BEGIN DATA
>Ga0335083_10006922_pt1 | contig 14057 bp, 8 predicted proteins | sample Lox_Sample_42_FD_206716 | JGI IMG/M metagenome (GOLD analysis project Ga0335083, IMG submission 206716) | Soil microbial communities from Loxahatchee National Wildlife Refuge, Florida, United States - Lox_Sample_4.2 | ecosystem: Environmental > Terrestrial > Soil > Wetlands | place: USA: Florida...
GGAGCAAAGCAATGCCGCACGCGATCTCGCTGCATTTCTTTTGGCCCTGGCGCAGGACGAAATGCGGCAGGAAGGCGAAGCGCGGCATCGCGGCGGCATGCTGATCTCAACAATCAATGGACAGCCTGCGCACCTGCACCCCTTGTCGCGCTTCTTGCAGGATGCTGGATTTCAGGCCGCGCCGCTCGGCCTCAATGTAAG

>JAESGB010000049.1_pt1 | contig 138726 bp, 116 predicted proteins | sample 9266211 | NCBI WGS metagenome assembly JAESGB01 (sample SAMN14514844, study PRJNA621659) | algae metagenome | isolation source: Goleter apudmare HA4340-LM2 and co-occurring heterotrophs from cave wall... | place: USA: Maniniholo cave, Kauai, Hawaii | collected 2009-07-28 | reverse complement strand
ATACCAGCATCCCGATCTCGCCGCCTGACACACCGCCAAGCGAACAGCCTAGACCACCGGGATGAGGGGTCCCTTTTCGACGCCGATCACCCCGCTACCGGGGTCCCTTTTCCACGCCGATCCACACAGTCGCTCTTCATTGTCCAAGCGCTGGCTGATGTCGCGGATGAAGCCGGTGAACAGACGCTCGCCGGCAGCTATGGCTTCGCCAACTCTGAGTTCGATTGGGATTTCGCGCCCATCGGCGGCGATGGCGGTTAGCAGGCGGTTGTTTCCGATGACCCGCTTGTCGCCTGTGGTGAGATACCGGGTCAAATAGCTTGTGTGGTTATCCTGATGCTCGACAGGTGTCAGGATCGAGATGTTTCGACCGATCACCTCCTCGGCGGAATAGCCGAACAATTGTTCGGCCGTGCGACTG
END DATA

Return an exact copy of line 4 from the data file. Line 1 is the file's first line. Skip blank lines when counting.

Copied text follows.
ATACCAGCATCCCGATCTCGCCGCCTGACACACCGCCAAGCGAACAGCCTAGACCACCGGGATGAGGGGTCCCTTTTCGACGCCGATCACCCCGCTACCGGGGTCCCTTTTCCACGCCGATCCACACAGTCGCTCTTCATTGTCCAAGCGCTGGCTGATGTCGCGGATGAAGCCGGTGAACAGACGCTCGCCGGCAGCTATGGCTTCGCCAACTCTGAGTTCGATTGGGATTTCGCGCCCATCGGCGGCGATGGCGGTTAGCAGGCGGTTGTTTCCGATGACCCGCTTGTCGCCTGTGGTGAGATACCGGGTCAAATAGCTTGTGTGGTTATCCTGATGCTCGACAGGTGTCAGGATCGAGATGTTTCGACCGATCACCTCCTCGGCGGAATAGCCGAACAATTGTTCGGCCGTGCGACTG